What It Takes to Be a Great CIO

David Giambruno, CIO, Shutterstock
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David Giambruno, CIO, Shutterstock

A good, reliable, and competent Chief Information Officer these days must wear many hats. Although a majority of the day might be spent thinking about and talking about technology, there’s a great deal more to the role.

Every CIO must possess core skills covering networking, compute, storage, security, applications, compliance, and understanding your customer’s needs. These are the more obvious areas and aspects that compose the “information” portion of the title and the associated responsibilities. But you also have to be an effective communicator to win people over and to get them to allocate budget and resources for your proposals and plans. They must realize on their own that you can help them improve processes or replace systems.

Believe it or not, I began my career in sales at a broadcasting company. One of my clients was a technology company that recruited me to come aboard with them. They had engineers, but they couldn’t sell anything… I could sell. In the process, I built technology capabilities working with the engineers everyday to understand the “How” and I also made sure to spend a bulk of my time with customers to better understand the “Why”—Why were they using technology?

  ​I encourage young people to pursue— Security and the API economies. One is driven by fear, the other by opportunity. 

As I learned more about what my clients were doing—and also what they were most frustrated with—I started to consider how I was most intrigued by their problems and trying to solve them. As a result of that method to my training, I developed a personal and professional philosophy: I continue to approach everything I do with this 360 view back to the customer’s needs.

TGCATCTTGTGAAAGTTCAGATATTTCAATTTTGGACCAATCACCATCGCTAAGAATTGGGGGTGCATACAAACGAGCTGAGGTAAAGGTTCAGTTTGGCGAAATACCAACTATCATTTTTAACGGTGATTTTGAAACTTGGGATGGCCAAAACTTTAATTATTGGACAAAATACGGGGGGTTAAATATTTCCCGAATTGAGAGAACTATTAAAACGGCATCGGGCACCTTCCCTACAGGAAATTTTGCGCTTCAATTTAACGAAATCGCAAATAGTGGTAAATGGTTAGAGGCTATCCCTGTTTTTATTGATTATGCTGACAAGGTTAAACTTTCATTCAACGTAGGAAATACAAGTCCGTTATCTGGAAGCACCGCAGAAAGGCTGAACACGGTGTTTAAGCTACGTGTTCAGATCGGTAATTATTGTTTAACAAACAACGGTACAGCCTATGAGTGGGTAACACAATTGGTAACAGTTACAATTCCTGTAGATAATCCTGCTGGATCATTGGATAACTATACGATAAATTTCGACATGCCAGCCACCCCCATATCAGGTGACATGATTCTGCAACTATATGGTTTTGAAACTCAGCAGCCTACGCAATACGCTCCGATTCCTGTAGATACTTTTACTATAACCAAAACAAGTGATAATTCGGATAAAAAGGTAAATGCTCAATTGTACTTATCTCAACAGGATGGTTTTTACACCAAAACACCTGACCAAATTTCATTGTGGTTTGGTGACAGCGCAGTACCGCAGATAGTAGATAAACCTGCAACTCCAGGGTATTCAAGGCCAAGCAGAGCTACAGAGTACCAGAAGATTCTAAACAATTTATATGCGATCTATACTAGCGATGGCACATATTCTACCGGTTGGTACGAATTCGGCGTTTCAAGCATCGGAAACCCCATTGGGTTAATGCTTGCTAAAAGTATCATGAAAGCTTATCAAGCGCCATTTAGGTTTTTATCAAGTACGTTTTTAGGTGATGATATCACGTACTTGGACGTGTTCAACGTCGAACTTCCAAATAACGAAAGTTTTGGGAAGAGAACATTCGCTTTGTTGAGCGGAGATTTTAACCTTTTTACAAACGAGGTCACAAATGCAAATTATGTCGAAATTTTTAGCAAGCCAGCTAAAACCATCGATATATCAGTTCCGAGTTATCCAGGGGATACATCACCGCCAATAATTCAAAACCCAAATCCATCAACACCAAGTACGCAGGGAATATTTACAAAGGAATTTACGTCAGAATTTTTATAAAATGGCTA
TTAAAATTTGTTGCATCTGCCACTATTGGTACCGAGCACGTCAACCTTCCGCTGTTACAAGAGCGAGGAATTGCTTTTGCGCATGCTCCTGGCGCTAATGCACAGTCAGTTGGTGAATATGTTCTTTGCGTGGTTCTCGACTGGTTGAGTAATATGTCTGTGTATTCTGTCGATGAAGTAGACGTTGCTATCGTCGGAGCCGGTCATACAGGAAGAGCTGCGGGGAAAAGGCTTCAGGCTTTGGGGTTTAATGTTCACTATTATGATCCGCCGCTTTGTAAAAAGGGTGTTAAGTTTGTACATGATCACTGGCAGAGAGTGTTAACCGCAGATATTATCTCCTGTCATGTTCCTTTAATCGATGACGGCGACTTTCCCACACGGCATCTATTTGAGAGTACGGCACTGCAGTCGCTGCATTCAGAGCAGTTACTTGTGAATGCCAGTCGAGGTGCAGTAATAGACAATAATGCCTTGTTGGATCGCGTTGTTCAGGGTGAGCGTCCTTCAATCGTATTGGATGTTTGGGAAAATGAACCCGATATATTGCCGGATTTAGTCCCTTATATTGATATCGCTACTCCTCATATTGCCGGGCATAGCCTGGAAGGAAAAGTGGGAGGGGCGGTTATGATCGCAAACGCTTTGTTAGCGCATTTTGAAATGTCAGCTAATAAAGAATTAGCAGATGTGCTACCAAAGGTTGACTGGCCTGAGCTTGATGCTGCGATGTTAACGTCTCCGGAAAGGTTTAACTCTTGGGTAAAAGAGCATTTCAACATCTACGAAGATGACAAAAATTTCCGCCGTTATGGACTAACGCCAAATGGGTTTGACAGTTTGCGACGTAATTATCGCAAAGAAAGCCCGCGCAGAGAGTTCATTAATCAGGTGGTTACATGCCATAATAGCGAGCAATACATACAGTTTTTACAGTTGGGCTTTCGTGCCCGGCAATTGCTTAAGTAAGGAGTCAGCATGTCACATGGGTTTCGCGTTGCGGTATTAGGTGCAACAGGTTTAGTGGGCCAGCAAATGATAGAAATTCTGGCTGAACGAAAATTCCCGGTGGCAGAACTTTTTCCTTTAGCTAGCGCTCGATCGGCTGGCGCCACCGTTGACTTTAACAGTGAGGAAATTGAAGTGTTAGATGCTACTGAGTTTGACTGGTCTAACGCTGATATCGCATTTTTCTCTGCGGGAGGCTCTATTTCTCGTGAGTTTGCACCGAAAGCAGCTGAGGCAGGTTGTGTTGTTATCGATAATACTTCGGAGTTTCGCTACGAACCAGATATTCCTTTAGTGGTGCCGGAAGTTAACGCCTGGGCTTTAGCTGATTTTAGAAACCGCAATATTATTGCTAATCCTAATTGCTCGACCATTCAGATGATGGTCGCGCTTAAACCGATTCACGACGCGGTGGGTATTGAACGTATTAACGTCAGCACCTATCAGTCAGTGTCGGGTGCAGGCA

The first rule of being a CIO is you have to be obsessed with innovation while at the same time also comfortable with taking risks. Being comfortable with change comes naturally to me. The harder parts involve explaining your job in such a way that you can have influence and demonstrate your value. CIO’s have that job you cannot explain to your mother. So we must be able to explain technology in a way that is approachable and consumable. I like to find metaphors to help people understand what I’m pushing for.

  ​The first rule of being a CIO is you have to be obsessed with innovation while at the same time also comfortable with taking risks 

I also create simple visuals that people can get their heads around. It’s well-known that you need to tell stories to get enthusiasm behind a project; however I believe it’s more effective if they have something to see. Especially when you’re dealing with complex concepts that might be a bore otherwise. Get good at making drawings; people can misinterpret words, but if they are looking right at something they can’t miss it.

As I look ahead at the future of technology and infrastructure, I’ve fully embraced our API-driven world. New technology can be difficult to outline and get buy-in for, but those conversations should begin right away. Take advantage of and rely on what others have built, and then you will increase your speed and efficiency. What used to take years is done in months now. Those benefits are what I highlight when I speak to colleagues and direct reports about the decisions I’m making.

I’m excited about the future of infrastructure. There are some key areas of growth that are still in development. Most notably, I encourage young people to pursue—Security and the API economies. One is driven by fear, the other by opportunity.

Working at Shutterstock, I see a company in transition from an assets provider emerging as a creative platform. That means we must choose and build infrastructure that not only supports the company we are today, but also what we’ll emerge to be over the course of the next decade or two. I am inspired by large projects like this one that involve both scaling and transforming a business at once.

Never sacrifice good work in the name of speed. But you can get so much more done, faster, nowadays. If you’re struggling to find your way forward, look outside of your project and company for what others have done in similar situations. Keep up with the pace. Find energy, not defeat, in what’s happening around you.

The most important aspect of the job is to live in a constantly moving ecosystem. You'll make decisions, and they'll change over time. It's all part of the process. Don't spend a lot of time looking in the rear-view mirror.

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